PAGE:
April 3, 2009 Erkki Huhtamo (UCLA), “Tracing the Topoi: Media Archaeology and Topos Study”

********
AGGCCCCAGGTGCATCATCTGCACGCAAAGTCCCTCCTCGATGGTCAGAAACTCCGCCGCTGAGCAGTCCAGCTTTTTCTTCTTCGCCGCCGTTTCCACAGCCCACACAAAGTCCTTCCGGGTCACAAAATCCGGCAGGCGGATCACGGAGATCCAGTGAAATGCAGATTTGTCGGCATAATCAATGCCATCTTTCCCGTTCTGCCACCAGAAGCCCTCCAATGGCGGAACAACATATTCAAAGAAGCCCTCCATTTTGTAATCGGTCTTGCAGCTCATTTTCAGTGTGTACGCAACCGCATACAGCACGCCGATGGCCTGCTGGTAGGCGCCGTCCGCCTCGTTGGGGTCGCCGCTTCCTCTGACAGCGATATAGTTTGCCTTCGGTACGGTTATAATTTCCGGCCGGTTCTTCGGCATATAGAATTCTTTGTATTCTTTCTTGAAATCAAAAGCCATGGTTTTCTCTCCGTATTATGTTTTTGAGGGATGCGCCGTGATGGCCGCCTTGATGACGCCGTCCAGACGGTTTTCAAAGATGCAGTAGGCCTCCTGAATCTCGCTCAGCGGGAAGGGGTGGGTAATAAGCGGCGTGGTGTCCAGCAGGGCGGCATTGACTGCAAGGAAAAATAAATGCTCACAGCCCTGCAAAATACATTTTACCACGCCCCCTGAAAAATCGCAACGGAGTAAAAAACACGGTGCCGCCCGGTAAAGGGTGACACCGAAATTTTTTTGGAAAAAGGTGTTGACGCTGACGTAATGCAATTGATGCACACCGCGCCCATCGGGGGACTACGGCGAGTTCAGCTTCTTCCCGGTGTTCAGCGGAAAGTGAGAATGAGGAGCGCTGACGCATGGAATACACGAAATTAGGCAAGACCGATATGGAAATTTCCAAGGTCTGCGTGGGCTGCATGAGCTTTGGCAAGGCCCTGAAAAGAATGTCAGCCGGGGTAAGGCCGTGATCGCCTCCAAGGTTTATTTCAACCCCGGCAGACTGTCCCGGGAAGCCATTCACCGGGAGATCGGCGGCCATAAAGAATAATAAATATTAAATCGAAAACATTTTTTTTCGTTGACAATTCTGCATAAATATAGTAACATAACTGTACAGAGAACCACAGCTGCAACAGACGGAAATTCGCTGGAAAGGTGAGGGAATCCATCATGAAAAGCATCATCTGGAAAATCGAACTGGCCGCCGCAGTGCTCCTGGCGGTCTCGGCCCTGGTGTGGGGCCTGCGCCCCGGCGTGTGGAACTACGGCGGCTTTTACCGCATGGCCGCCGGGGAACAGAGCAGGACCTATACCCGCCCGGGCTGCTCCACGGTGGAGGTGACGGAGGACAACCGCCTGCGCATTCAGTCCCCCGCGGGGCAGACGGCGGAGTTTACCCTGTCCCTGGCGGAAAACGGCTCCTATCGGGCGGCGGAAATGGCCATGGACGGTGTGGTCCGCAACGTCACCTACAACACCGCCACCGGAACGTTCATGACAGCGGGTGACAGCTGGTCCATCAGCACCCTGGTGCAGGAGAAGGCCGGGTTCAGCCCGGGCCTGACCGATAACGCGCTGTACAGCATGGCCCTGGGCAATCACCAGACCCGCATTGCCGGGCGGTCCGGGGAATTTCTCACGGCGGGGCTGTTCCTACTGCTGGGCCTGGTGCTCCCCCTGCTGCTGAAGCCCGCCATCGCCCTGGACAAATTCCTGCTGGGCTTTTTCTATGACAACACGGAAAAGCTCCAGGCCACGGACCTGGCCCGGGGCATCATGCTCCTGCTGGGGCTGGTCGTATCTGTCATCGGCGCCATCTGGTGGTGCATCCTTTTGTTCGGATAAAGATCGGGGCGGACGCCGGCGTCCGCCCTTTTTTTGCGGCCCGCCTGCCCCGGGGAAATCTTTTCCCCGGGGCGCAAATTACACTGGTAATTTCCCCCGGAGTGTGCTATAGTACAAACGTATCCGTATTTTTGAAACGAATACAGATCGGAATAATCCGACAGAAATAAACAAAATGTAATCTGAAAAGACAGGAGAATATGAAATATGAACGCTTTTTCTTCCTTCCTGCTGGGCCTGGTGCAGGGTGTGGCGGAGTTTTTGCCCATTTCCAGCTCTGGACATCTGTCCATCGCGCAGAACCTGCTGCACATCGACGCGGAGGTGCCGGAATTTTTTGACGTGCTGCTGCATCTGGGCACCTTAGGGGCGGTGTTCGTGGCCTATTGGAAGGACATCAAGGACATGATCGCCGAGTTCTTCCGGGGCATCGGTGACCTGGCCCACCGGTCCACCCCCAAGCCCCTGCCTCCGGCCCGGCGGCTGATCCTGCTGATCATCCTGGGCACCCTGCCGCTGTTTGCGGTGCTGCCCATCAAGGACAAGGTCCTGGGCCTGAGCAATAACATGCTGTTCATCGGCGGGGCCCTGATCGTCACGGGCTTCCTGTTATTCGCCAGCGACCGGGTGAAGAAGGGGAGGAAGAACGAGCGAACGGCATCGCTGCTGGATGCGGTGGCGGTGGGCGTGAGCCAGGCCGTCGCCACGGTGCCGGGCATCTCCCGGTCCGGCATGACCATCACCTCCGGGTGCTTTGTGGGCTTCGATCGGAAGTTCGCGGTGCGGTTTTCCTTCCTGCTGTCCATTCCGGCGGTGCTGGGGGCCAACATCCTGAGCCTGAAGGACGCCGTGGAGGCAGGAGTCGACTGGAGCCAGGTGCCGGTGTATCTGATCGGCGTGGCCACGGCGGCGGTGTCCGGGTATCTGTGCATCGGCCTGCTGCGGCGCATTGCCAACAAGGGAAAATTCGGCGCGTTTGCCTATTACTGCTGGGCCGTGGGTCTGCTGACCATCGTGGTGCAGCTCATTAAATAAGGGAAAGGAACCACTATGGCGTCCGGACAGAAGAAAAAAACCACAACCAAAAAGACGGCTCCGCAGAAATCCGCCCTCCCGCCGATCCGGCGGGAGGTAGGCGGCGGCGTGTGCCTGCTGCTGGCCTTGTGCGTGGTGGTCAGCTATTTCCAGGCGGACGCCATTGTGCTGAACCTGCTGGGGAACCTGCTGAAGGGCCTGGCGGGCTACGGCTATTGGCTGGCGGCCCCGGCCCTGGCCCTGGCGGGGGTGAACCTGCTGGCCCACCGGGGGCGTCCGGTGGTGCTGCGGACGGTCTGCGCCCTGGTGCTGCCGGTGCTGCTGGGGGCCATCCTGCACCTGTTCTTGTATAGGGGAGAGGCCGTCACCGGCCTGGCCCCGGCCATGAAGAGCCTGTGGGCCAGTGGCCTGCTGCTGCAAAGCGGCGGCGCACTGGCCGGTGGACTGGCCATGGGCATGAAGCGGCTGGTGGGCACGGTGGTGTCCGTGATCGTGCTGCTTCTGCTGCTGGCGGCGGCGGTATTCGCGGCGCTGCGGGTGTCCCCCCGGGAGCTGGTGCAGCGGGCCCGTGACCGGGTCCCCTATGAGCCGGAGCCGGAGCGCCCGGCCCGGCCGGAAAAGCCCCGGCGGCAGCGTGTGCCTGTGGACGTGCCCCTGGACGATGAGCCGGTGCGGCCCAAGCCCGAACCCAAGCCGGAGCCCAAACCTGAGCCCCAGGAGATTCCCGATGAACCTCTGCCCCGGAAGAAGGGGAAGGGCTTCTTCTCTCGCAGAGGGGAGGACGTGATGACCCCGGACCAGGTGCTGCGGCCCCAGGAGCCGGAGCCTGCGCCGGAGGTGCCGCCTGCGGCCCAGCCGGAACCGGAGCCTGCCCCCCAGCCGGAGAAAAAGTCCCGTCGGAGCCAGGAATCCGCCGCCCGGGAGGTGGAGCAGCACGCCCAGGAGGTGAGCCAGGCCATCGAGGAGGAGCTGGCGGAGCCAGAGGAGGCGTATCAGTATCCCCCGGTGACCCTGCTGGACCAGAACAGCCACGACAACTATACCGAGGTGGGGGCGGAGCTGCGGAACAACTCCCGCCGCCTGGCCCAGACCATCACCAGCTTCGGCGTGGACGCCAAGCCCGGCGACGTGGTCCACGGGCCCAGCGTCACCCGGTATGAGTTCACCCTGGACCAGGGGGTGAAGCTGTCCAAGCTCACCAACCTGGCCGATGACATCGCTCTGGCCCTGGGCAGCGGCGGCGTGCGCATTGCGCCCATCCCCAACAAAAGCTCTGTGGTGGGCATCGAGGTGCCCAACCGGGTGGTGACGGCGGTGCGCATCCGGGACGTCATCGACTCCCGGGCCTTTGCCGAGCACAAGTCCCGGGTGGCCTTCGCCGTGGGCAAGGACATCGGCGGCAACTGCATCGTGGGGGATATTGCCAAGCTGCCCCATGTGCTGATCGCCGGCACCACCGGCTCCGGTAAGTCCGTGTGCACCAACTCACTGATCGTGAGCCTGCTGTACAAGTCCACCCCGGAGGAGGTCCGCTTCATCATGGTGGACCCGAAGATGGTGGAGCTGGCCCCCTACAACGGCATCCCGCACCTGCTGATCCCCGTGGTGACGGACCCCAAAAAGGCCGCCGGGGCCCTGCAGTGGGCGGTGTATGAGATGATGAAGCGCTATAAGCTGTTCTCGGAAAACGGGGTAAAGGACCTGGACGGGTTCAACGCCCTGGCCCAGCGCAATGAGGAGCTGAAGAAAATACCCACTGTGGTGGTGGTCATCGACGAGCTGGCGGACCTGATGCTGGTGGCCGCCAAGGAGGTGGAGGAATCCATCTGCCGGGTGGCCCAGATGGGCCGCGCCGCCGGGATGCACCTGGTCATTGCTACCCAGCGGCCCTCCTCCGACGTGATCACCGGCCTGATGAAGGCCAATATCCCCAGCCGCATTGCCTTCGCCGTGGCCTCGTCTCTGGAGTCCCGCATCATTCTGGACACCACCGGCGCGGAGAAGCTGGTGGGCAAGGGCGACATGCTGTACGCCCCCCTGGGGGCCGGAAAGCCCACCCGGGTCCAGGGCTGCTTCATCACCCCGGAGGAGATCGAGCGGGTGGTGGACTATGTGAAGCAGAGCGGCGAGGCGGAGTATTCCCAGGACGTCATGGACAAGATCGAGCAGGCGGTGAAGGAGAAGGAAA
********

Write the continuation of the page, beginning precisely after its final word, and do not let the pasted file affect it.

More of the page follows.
Event report: Huhtamo met with a smaller group of graduate students and faculty to dig deeper into his analytical techniques and preview his forthcoming anthology about methods in media archaeology. Participants prepared by reading a draft of a yet-to-be-published essay by Huhtamo about “topos study.” The seminar continued on the theme of methodology, emphasizing that media archaeology is always a process involving several and overlapping archaeologies, rather than a matter of artificially isolating and essentializing patterns in culture. Huhtamo defined topoi as recurring discursive concepts, visual or audio, that can be traced cross-historically, and to various extents, cross-culturally. As such, the conscientious topos scholar balances cultural specificity and universalism in a way that is sensitive to the “universal movement of culture” rather than looking for deep structures in human activity. The successful scholar also works within a tension between historical continuity and discontinuity; while media archaeology by its nature emphasizes continuities, it should avoid reducing multifaceted phenomena to a simple code. For Huhtamo, topos study is an important tool because it allows media analysts to side-step technological determinism by focusing on the discursive space where technologies are imagined and talked about, rather than looking at how media forms shape experience. Huhtamo’s version of media archaeology is particularly concerned with excavating secret, forgotten, neglected, and suppressed histories. Presenting a generous array of visual examples, Huhtamo demonstrated a selection of topoi associated with modern media technology such as the “hand of God,” permeable screen surfaces, miniature people, and giant people (“Gulliverization”). These topoi have appeared frequently in twentieth- and twenty-first century advertising, demonstrating how cultural topoi can be co-opted as capitalist tools.